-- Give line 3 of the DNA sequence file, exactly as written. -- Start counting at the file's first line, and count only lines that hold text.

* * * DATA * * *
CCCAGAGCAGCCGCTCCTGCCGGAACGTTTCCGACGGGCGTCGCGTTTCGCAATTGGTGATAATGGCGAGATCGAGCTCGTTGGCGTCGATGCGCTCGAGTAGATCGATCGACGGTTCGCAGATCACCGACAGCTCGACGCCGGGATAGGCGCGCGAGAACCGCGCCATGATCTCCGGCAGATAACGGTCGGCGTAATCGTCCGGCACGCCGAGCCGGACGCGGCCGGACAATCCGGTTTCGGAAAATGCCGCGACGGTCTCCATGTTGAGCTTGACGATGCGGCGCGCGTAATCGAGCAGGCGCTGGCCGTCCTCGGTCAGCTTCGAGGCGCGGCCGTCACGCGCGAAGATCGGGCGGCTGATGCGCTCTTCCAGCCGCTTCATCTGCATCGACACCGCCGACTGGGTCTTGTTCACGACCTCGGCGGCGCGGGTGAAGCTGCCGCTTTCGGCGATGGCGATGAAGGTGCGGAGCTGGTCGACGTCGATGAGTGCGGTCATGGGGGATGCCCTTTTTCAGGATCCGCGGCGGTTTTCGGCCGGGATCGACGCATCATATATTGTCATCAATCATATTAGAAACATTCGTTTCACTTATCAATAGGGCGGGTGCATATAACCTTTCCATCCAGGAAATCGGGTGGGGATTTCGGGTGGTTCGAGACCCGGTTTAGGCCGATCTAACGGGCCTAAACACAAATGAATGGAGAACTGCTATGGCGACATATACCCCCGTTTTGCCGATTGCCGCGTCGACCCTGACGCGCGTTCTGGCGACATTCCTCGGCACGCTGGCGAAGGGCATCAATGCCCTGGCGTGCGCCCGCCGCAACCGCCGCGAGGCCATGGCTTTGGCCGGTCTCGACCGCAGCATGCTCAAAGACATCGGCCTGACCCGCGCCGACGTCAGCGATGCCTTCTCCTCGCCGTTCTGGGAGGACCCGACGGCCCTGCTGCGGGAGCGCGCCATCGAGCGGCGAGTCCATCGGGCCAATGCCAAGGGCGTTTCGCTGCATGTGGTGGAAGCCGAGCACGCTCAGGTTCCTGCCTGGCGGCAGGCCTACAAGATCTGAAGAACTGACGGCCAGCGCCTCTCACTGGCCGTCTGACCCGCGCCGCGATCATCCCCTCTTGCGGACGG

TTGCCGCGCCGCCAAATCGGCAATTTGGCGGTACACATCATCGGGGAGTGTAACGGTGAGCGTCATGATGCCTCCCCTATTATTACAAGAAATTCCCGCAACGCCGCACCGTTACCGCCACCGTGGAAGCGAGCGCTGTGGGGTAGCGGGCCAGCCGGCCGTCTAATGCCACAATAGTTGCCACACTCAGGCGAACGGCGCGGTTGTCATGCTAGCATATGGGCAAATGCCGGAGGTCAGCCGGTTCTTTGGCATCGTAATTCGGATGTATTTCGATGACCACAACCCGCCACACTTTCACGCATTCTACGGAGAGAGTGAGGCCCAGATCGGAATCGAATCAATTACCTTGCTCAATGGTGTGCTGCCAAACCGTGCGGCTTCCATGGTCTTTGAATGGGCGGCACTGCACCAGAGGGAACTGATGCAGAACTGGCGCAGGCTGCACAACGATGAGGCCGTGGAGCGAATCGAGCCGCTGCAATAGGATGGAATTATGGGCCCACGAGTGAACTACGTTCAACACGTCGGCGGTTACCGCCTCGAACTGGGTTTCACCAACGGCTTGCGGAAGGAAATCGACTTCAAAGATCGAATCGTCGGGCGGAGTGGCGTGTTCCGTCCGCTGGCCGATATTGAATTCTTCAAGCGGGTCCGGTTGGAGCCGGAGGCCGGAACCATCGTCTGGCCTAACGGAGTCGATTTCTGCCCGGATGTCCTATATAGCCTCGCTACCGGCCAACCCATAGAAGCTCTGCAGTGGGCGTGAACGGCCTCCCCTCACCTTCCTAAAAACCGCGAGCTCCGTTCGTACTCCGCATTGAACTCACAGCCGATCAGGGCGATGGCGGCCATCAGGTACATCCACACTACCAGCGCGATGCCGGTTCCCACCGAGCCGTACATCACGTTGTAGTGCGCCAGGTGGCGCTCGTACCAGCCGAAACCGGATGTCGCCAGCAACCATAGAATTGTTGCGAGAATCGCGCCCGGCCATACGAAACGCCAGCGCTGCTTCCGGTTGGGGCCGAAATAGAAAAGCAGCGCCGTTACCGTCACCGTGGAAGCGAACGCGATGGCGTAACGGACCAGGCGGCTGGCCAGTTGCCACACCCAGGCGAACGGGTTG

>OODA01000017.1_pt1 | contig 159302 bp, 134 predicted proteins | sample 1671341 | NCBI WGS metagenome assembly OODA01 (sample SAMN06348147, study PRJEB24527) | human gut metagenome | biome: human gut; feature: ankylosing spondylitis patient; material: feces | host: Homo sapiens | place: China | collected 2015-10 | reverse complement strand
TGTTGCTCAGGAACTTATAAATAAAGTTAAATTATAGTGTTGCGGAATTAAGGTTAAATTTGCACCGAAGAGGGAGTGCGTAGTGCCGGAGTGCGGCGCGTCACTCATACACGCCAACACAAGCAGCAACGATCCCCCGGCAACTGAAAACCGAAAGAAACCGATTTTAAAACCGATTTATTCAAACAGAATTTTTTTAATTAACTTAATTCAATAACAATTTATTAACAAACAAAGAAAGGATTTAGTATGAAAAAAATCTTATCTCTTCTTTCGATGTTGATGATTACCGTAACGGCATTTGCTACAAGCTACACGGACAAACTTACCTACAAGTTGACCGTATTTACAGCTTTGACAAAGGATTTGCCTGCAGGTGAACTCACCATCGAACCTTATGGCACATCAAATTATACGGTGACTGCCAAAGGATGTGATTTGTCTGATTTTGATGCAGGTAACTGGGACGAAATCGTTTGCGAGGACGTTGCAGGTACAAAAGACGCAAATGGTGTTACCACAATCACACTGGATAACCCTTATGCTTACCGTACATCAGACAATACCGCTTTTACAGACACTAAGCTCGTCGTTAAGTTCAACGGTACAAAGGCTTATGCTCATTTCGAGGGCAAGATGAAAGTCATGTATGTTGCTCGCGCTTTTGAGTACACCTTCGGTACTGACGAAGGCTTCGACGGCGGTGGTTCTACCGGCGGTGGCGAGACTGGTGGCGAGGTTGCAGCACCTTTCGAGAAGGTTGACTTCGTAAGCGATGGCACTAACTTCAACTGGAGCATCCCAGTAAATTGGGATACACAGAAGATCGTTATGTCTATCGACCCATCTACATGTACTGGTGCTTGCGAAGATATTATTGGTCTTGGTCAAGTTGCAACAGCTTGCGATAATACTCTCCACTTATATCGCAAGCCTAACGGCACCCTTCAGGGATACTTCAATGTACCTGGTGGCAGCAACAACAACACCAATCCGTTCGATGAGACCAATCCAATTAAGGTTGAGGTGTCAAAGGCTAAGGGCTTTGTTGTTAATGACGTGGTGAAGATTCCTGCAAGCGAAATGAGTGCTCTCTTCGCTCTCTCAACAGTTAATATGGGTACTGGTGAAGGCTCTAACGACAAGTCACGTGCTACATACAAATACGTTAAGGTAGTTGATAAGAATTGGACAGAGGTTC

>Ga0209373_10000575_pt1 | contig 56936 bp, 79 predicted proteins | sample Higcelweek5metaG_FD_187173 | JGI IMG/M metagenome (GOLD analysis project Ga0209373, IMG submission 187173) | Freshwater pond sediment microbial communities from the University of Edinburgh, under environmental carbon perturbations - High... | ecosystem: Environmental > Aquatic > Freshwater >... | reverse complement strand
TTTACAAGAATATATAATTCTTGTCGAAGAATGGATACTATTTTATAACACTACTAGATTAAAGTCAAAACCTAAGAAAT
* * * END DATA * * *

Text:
>OODA01000017.1_pt1 | contig 159302 bp, 134 predicted proteins | sample 1671341 | NCBI WGS metagenome assembly OODA01 (sample SAMN06348147, study PRJEB24527) | human gut metagenome | biome: human gut; feature: ankylosing spondylitis patient; material: feces | host: Homo sapiens | place: China | collected 2015-10 | reverse complement strand